Chan Gailey wasn't in the mood to talk about his future. His team had won a game, concluding a second straight run to 6-10. This was likely Gailey's final game as the Bills' head coach, his last as an NFL head coach, for that matter. He wanted to savor it.

“Let's talk about today,” Gailey said. “We'll talk about tomorrow, or next week, at a later date.”

Fine, Chan, but what about the performance by your team today? It finally looked like the guys were playing to save your job.

“I said this a couple weeks ago,” Gailey said. “I want them to play for the fans and for themselves. We're all in a business, we understand that. The business today was to go win the game, and that's what they did.”

That's debatable, actually. Ralph Wilson was in town this weekend for the team's annual holiday party. Beyond that, it's unclear what his objectives were. He didn't stay for the game. But if he wanted what was best for his team, Wilson would have ordered the coaches to do all they could to lose Sunday.

I'm serious. If it had been up to me, they would have mailed in that game against the Jets. I would have started all the backups, limited C.J. Spiller's touches, had the corners playing soft against Mark Sanchez — the way they did in the opener.

They had nothing to gain by winning. Gailey and his coaches are probably gone. Ryan Fitzpatrick is almost surely finished as the quarterback. Entering the game, the Bills had a chance to draft anywhere from fourth to 11th, based on the outcome of games on Sunday.

The Bills will be looking to draft a quarterback who could alter the fortunes of the team for years to come. General Manager Buddy Nix, whose job is also in question, has said it's time to find a franchise quarterback, even if it means trading up to get him.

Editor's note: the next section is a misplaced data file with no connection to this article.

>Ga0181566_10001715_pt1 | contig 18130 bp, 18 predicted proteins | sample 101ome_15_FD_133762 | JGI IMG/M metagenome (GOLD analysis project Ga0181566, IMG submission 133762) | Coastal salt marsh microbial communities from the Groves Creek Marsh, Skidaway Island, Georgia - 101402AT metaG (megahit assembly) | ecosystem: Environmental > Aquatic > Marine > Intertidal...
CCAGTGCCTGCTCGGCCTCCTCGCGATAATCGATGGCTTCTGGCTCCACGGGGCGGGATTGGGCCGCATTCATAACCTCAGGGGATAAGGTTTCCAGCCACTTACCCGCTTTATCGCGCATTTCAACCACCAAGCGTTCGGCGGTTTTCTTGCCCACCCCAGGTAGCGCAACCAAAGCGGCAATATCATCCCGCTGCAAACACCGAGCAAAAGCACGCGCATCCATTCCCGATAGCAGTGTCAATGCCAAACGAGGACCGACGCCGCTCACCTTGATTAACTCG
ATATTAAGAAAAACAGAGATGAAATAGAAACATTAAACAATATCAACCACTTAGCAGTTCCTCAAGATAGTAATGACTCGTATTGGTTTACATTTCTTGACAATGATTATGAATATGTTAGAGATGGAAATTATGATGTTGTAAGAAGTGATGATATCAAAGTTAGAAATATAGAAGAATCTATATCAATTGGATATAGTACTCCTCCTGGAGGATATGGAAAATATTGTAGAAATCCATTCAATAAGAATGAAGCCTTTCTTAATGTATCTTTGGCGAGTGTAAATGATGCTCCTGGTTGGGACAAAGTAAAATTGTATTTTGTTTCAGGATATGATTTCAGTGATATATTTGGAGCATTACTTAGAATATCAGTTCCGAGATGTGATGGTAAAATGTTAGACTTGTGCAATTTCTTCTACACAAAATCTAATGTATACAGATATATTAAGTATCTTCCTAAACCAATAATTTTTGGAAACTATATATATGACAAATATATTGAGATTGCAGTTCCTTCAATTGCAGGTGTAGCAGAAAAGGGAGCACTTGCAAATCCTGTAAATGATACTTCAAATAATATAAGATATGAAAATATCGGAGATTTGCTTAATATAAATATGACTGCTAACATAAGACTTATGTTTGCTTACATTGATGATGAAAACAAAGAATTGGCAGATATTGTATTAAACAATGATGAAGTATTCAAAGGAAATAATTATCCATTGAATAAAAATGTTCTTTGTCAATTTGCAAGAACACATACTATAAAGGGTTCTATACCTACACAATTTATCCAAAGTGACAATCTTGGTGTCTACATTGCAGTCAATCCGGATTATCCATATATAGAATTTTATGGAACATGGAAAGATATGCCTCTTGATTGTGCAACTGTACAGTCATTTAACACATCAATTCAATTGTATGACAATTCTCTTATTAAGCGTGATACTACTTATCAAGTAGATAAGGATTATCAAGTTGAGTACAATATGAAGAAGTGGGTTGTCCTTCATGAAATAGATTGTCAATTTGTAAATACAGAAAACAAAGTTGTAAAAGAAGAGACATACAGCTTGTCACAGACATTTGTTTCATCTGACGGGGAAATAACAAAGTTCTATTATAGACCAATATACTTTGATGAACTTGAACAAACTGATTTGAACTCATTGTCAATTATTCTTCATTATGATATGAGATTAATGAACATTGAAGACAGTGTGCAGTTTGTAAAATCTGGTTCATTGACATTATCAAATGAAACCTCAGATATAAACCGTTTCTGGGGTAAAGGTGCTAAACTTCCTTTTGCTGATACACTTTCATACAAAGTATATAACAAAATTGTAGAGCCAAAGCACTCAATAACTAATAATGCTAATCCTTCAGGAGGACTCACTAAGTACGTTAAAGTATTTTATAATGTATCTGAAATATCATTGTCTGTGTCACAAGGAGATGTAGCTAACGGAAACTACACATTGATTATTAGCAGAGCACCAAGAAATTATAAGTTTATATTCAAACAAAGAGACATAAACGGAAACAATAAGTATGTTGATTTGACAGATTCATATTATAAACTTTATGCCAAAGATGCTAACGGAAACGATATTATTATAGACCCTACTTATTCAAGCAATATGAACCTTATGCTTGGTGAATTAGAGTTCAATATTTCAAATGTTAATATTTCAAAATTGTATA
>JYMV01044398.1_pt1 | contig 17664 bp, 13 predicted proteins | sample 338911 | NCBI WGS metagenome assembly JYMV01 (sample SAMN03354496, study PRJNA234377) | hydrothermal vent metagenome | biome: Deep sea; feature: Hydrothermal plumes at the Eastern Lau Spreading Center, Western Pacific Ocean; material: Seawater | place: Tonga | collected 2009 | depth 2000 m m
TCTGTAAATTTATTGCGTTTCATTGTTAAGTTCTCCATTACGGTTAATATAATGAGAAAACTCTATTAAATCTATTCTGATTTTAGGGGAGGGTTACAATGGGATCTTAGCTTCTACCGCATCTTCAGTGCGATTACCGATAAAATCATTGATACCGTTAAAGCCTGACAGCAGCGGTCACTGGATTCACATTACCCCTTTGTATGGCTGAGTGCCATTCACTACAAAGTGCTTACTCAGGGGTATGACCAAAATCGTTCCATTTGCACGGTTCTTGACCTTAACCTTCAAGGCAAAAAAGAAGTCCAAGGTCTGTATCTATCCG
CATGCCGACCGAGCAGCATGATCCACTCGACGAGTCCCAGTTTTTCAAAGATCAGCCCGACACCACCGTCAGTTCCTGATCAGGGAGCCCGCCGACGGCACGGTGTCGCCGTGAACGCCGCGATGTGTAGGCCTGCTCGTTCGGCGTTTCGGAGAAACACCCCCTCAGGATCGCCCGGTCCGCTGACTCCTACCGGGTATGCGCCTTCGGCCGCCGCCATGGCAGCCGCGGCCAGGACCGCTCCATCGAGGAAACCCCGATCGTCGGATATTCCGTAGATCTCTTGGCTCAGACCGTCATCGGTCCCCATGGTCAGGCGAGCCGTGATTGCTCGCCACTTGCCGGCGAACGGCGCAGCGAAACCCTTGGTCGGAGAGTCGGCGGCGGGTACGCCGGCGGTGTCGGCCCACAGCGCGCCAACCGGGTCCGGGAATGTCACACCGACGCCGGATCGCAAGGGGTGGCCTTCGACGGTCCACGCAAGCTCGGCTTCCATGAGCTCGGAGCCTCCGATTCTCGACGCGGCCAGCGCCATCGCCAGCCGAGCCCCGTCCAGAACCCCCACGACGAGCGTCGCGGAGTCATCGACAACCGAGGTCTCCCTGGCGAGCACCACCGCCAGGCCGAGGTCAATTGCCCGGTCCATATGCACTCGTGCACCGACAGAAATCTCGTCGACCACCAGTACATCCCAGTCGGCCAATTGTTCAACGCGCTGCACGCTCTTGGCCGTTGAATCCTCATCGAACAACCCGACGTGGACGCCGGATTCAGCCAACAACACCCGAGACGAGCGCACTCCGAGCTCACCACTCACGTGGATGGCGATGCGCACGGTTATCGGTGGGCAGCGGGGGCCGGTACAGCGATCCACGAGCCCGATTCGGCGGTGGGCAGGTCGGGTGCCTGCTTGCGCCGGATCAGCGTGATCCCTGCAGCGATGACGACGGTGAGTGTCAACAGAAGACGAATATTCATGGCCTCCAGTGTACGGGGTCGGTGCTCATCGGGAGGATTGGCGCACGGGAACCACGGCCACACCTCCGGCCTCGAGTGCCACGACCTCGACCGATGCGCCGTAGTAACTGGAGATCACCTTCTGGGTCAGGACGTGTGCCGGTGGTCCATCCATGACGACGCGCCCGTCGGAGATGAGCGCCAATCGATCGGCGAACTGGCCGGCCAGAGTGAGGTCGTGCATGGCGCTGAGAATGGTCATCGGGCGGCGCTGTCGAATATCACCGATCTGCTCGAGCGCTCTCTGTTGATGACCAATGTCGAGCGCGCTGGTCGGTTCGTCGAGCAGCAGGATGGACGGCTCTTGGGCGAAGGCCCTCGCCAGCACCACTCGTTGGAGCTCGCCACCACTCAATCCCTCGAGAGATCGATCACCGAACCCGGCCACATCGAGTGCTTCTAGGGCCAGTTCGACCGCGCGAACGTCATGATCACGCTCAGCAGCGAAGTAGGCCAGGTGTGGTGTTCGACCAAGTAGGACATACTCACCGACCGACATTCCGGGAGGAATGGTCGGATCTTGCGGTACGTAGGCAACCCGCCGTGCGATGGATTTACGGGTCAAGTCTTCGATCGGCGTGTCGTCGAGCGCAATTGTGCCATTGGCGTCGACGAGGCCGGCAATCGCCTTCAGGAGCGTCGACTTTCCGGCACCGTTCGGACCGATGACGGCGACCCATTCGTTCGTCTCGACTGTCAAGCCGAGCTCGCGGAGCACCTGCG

So where they pick could be critical. Four or five slots in the draft could make all the difference — assuming, of course, that Nix and his cronies have the wherewithal to identify the correct QB and go get him.

What's wrong with tanking? In the NFL, teams routinely rest their starters in the finale after sewing up a playoff spot. They do what's in the best interests of the franchise. So why is resting guys to get a better draft pick any less sportsmanlike?

Of course, Gailey is too proud to do such a thing. Wilson, who has been meddling in his team's football affairs for half a century, apparently wouldn't intervene when it was warranted, when getting the highest possible draft pick was the best thing for the organization.

But there was no stopping them Sunday. The Bills drilled the Jets, 28-9, atoning for a bad loss in the opener.

Gailey finally beat Rex Ryan in their sixth meeting. The Bills tied the Jets in the AFC East at 6-10, though the Jets get third on the tiebreaker.

This one will not be archived alongside the classics at NFL Films. It was one of those games that came down to which team wanted it less.

Still, for awhile it looked as if the Bills might do the smart thing and lose.

They were trailing, 9-7, late in the first half. The Jets were running the ball down their throats. They seemed to have shaken off the horror of watching Sanchez throw the ball directly to Bryan Scott at his own 20-yard line, leading directly to six points.